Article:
Today, Starbucks (NASDAQ:SBUX) announced that it is rolling out alcoholic beverages in a greater number of stores, after having success with the concept at trial locations in the Pacific Northwest. It is now expanding the experiment to locations in Chicago, Atlanta, and California.
The press release states:
Since first introducing the evening day-part concept at its Olive Waylocation in Seattle in October 2010, Starbucks has seen success creating a new occasion for customers later in the day through an expanded food and beverage menu. Five stores in the Seattle area and one in Portland, Oregon currently serve wine, beer and premium food. Late last year, Starbucks announced plans to bring the concept to five to seven locations in the Chicago area by the end of 2012. Atlanta and Southern California will each see four to six stores, also by the end of the year.
This is a great way for Starbucks to solidify its status as the "third place" in the lives of its core customers. These new restaurants will be a warm, inviting place to gather for a friendly, casual drink; in many communities, such an establishment doesn't exist. It will be a great setting for a not-too-formal meeting with a co-worker or business prospect. In many areas, especially in suburbia, it may become the best bar available for young or young-at-heart people.
Though this is a depressing thought, in my current neighborhood, Starbucks would probably become my go-to bar if the setting needed to be somewhat professional, or if my companion doesn't appreciate dive bars. A $5 beer or $7 glass of wine is affordable, when compared with many wine bars or establishments that serve craft beers, and falls in line with the upscale prices that Starbucks customers already choose to pay. These new stores should also do well in areas with large student populations, too; it will finally be possible to be productive while enjoying a beer (that isn't a Keystone Light from your refrigerator).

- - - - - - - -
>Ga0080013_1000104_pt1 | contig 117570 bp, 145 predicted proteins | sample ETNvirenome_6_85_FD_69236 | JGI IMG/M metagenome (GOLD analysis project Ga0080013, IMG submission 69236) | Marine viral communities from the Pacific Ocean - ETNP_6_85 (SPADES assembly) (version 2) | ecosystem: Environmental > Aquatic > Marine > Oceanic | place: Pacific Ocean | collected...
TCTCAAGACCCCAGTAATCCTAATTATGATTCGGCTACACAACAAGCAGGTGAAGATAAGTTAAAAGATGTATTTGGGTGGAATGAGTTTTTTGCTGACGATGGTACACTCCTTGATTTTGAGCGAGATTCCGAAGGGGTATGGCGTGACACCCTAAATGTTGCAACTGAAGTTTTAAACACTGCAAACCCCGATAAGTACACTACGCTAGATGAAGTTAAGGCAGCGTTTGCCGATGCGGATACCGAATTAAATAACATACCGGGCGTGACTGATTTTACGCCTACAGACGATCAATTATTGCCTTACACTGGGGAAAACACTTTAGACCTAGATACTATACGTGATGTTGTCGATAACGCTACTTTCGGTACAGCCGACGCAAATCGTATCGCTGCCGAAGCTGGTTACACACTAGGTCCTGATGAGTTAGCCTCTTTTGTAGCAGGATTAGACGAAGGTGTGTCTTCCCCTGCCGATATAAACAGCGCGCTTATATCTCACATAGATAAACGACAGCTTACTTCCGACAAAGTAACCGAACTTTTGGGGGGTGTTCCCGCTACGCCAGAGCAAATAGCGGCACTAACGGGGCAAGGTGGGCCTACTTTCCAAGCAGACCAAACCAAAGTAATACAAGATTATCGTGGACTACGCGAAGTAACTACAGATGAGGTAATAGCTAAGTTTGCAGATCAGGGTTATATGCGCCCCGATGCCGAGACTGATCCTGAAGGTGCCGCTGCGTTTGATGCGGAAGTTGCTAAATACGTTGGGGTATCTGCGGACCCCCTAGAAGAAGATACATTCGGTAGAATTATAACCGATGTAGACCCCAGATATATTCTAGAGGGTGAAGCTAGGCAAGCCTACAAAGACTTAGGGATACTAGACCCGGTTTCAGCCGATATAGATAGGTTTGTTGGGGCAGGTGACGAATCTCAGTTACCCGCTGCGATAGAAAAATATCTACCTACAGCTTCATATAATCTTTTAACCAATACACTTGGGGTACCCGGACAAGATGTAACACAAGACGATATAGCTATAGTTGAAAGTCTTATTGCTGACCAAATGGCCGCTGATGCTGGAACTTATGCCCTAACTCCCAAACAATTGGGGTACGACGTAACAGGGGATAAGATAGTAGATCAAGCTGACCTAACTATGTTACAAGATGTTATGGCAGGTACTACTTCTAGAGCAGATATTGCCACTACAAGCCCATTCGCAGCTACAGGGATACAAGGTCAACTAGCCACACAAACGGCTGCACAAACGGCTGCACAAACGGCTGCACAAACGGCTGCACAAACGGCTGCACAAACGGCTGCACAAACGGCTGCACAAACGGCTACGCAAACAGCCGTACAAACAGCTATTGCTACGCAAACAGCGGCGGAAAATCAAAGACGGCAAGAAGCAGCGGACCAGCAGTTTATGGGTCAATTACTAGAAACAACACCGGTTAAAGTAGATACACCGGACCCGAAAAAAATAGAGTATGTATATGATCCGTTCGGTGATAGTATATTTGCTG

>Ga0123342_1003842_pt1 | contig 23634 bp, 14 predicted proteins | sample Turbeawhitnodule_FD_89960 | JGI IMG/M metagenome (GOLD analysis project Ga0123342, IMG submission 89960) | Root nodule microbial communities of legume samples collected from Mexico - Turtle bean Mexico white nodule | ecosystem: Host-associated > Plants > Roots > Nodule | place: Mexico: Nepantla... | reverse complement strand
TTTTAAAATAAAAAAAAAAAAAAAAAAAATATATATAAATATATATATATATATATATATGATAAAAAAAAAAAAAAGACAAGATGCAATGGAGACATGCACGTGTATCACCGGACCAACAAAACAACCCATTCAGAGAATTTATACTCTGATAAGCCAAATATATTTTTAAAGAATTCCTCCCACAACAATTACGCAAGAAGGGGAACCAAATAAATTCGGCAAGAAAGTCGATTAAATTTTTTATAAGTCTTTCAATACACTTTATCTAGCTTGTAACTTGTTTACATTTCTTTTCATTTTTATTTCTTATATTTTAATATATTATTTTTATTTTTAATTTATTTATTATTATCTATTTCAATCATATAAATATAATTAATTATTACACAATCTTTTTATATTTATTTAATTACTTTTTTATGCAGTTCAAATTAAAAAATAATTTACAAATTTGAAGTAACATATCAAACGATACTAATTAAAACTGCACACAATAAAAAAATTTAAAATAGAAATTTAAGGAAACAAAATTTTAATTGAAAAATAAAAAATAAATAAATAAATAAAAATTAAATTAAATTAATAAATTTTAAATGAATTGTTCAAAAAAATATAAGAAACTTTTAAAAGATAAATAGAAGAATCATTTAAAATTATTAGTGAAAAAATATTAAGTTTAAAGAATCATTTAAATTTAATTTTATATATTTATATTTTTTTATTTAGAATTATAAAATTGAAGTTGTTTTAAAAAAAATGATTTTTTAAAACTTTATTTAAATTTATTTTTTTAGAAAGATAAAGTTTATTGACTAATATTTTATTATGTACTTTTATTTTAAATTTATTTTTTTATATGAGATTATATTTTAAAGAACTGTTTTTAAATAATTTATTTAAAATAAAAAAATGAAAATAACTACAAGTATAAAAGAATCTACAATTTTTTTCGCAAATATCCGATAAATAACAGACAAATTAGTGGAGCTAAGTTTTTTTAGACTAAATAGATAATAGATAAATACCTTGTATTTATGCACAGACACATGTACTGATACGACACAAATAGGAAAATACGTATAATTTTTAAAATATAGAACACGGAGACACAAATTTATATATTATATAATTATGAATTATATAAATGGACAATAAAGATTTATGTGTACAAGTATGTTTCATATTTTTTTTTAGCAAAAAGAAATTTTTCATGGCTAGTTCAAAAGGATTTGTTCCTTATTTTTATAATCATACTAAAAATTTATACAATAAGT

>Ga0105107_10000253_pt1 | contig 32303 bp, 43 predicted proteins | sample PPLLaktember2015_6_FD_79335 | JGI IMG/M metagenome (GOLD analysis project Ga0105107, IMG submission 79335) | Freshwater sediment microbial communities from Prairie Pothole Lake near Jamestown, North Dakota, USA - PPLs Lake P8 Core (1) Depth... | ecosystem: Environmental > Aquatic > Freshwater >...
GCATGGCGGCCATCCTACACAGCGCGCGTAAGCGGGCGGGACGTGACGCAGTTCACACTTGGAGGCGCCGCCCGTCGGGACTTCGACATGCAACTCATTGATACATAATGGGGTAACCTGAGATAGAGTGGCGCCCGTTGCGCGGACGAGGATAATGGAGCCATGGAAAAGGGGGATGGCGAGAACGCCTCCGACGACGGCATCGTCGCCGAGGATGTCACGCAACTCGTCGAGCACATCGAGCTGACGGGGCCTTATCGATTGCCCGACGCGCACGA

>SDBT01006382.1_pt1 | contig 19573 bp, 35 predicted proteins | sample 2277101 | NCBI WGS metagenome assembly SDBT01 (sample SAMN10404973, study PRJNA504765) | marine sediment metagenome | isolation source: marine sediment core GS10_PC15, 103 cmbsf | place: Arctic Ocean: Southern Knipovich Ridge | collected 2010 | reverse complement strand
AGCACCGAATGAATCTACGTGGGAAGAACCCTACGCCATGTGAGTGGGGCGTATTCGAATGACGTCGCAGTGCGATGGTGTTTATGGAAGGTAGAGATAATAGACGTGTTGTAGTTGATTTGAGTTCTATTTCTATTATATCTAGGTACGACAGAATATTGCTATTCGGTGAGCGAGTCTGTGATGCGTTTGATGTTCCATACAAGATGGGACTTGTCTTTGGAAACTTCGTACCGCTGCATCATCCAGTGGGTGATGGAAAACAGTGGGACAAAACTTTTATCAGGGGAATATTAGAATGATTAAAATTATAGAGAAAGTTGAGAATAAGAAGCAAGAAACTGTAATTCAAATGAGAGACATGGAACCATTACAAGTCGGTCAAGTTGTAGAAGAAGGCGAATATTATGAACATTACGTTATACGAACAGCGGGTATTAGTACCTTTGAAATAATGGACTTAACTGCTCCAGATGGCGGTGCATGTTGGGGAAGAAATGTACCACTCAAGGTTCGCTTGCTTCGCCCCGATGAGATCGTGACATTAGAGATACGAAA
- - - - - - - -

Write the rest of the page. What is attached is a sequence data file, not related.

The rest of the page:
Not only will this concept strengthen Starbucks' brand and positively impact communities, but it will also increase Starbucks' profits. In normal stores, Starbucks takes in over 70% of daily revenue by 2pm; in new stores, the addition of wine, beer, and food has increased afternoon sales by double digits. While those figures are a bit vague, it seems likely that these additions boost same-store sales by about 10%, and $5-$10 drinks mean that profit probably increases by an even greater amount. (While other costs exist, a bottled craft beer probably costs about $1 and a decent glass of wine may cost $2 or $3, so Starbucks isn't likely to suffer margin compression when introducing these new offerings.) The sales figures, if they remain similar over an eventual large group of participating locations, will be very good for Starbucks shareholders.
Along with Starbucks' apparent initial success, other better-quality eateries have shown that this concept (selling alcohol) is good business. One company that deploys this strategy is Chipotle Mexican Grill (NYSE:CMG); it sells beer and margaritas at many locations. This helps solidify its image as a fun restaurant while differentiating it from Qdoba, the mom-and-pop Mexican restaurant selling only canned soda, or Taco Bell (NYSE:YUM). Additionally, the prevalence of bars, establishments that exist primarily to sell alcohol, is another bit of evidence that suggests that selling alcohol can be profitable.
The financial success of the early trials and the soundness of the concept seem to indicate that Starbucks shareholders may continue to enjoy excellent returns as this concept is expanded. The only questions I that still have are: Why didn't the company think of this sooner, and when is this coming to a Starbucks near me?